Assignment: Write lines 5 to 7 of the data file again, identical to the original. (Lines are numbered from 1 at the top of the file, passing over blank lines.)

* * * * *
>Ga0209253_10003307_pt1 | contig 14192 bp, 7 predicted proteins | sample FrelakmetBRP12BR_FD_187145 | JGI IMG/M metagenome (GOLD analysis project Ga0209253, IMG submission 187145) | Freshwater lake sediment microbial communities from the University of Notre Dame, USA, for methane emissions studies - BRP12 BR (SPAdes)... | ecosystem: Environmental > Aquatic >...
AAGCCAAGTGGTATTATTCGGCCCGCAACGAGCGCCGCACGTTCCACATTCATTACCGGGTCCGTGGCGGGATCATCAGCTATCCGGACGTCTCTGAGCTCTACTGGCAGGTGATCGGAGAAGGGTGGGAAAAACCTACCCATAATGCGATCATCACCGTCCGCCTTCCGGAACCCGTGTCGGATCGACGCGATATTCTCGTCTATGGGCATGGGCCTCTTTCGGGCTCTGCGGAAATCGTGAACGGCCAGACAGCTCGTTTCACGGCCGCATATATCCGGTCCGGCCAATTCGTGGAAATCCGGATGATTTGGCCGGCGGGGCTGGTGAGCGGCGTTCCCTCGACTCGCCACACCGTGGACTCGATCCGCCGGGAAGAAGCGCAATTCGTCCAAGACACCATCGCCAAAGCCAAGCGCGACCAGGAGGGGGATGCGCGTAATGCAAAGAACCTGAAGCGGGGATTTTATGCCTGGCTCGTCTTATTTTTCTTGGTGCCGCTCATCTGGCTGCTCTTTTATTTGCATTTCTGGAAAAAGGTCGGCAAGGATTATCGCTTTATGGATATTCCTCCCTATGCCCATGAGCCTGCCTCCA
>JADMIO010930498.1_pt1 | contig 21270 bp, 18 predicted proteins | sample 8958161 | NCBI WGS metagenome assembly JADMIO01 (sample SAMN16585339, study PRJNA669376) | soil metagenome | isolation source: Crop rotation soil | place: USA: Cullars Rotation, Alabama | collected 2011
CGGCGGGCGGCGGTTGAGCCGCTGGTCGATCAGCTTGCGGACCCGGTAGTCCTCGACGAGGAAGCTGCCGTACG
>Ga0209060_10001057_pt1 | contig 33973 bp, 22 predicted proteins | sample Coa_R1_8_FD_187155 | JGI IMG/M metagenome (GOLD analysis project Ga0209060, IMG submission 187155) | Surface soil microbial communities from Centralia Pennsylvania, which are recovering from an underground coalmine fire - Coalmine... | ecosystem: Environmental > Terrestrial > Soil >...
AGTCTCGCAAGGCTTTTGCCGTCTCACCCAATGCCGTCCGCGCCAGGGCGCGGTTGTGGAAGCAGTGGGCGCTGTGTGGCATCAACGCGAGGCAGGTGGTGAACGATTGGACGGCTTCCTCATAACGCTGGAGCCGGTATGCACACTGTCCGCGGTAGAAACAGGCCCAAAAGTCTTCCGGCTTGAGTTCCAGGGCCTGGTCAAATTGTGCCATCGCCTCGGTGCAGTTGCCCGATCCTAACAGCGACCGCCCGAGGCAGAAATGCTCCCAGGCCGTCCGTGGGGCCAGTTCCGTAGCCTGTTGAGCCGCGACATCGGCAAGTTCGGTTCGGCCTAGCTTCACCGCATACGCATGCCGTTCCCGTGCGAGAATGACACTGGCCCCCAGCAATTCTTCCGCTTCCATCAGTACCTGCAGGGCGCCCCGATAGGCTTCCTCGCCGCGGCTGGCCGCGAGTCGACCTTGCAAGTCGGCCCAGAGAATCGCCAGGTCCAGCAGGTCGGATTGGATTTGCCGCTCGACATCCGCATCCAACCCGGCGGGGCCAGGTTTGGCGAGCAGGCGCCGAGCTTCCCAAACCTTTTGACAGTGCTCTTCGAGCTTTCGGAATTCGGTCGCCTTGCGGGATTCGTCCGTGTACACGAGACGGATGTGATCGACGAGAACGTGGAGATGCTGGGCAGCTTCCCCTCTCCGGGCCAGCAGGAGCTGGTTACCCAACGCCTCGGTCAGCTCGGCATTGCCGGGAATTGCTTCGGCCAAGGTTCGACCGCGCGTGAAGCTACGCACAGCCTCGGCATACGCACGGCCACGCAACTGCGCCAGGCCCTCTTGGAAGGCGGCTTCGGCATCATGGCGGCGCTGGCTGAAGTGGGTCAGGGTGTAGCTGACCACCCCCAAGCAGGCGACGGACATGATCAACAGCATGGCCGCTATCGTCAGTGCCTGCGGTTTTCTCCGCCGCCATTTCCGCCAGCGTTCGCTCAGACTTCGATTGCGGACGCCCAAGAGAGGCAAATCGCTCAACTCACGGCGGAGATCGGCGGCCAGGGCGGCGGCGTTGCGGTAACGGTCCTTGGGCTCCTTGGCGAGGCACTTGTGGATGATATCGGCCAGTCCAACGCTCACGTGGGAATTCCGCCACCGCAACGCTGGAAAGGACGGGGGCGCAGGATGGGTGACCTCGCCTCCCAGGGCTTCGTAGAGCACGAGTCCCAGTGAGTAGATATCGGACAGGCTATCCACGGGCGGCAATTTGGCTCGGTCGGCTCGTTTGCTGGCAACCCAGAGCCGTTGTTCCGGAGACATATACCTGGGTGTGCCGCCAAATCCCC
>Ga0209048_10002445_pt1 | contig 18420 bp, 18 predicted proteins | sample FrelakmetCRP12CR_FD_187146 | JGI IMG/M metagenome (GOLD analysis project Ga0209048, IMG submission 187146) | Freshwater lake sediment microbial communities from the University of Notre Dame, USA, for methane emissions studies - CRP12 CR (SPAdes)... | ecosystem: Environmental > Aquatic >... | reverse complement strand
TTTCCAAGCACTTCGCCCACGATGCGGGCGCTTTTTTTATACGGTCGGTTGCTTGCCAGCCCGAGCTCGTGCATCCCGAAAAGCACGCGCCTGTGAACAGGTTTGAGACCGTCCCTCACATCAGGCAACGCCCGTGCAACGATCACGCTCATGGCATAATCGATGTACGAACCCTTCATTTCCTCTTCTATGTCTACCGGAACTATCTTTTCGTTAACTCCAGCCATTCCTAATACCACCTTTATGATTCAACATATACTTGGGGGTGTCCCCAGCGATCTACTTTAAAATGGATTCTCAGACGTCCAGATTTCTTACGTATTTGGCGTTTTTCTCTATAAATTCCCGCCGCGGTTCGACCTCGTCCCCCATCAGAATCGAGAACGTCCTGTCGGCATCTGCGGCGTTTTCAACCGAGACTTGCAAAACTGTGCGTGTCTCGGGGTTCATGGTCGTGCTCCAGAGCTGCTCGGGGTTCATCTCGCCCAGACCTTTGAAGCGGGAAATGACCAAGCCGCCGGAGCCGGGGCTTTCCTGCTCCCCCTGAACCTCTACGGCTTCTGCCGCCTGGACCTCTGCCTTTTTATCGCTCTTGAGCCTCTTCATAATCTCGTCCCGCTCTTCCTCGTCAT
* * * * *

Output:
>Ga0209060_10001057_pt1 | contig 33973 bp, 22 predicted proteins | sample Coa_R1_8_FD_187155 | JGI IMG/M metagenome (GOLD analysis project Ga0209060, IMG submission 187155) | Surface soil microbial communities from Centralia Pennsylvania, which are recovering from an underground coalmine fire - Coalmine... | ecosystem: Environmental > Terrestrial > Soil >...
AGTCTCGCAAGGCTTTTGCCGTCTCACCCAATGCCGTCCGCGCCAGGGCGCGGTTGTGGAAGCAGTGGGCGCTGTGTGGCATCAACGCGAGGCAGGTGGTGAACGATTGGACGGCTTCCTCATAACGCTGGAGCCGGTATGCACACTGTCCGCGGTAGAAACAGGCCCAAAAGTCTTCCGGCTTGAGTTCCAGGGCCTGGTCAAATTGTGCCATCGCCTCGGTGCAGTTGCCCGATCCTAACAGCGACCGCCCGAGGCAGAAATGCTCCCAGGCCGTCCGTGGGGCCAGTTCCGTAGCCTGTTGAGCCGCGACATCGGCAAGTTCGGTTCGGCCTAGCTTCACCGCATACGCATGCCGTTCCCGTGCGAGAATGACACTGGCCCCCAGCAATTCTTCCGCTTCCATCAGTACCTGCAGGGCGCCCCGATAGGCTTCCTCGCCGCGGCTGGCCGCGAGTCGACCTTGCAAGTCGGCCCAGAGAATCGCCAGGTCCAGCAGGTCGGATTGGATTTGCCGCTCGACATCCGCATCCAACCCGGCGGGGCCAGGTTTGGCGAGCAGGCGCCGAGCTTCCCAAACCTTTTGACAGTGCTCTTCGAGCTTTCGGAATTCGGTCGCCTTGCGGGATTCGTCCGTGTACACGAGACGGATGTGATCGACGAGAACGTGGAGATGCTGGGCAGCTTCCCCTCTCCGGGCCAGCAGGAGCTGGTTACCCAACGCCTCGGTCAGCTCGGCATTGCCGGGAATTGCTTCGGCCAAGGTTCGACCGCGCGTGAAGCTACGCACAGCCTCGGCATACGCACGGCCACGCAACTGCGCCAGGCCCTCTTGGAAGGCGGCTTCGGCATCATGGCGGCGCTGGCTGAAGTGGGTCAGGGTGTAGCTGACCACCCCCAAGCAGGCGACGGACATGATCAACAGCATGGCCGCTATCGTCAGTGCCTGCGGTTTTCTCCGCCGCCATTTCCGCCAGCGTTCGCTCAGACTTCGATTGCGGACGCCCAAGAGAGGCAAATCGCTCAACTCACGGCGGAGATCGGCGGCCAGGGCGGCGGCGTTGCGGTAACGGTCCTTGGGCTCCTTGGCGAGGCACTTGTGGATGATATCGGCCAGTCCAACGCTCACGTGGGAATTCCGCCACCGCAACGCTGGAAAGGACGGGGGCGCAGGATGGGTGACCTCGCCTCCCAGGGCTTCGTAGAGCACGAGTCCCAGTGAGTAGATATCGGACAGGCTATCCACGGGCGGCAATTTGGCTCGGTCGGCTCGTTTGCTGGCAACCCAGAGCCGTTGTTCCGGAGACATATACCTGGGTGTGCCGCCAAATCCCC
>Ga0209048_10002445_pt1 | contig 18420 bp, 18 predicted proteins | sample FrelakmetCRP12CR_FD_187146 | JGI IMG/M metagenome (GOLD analysis project Ga0209048, IMG submission 187146) | Freshwater lake sediment microbial communities from the University of Notre Dame, USA, for methane emissions studies - CRP12 CR (SPAdes)... | ecosystem: Environmental > Aquatic >... | reverse complement strand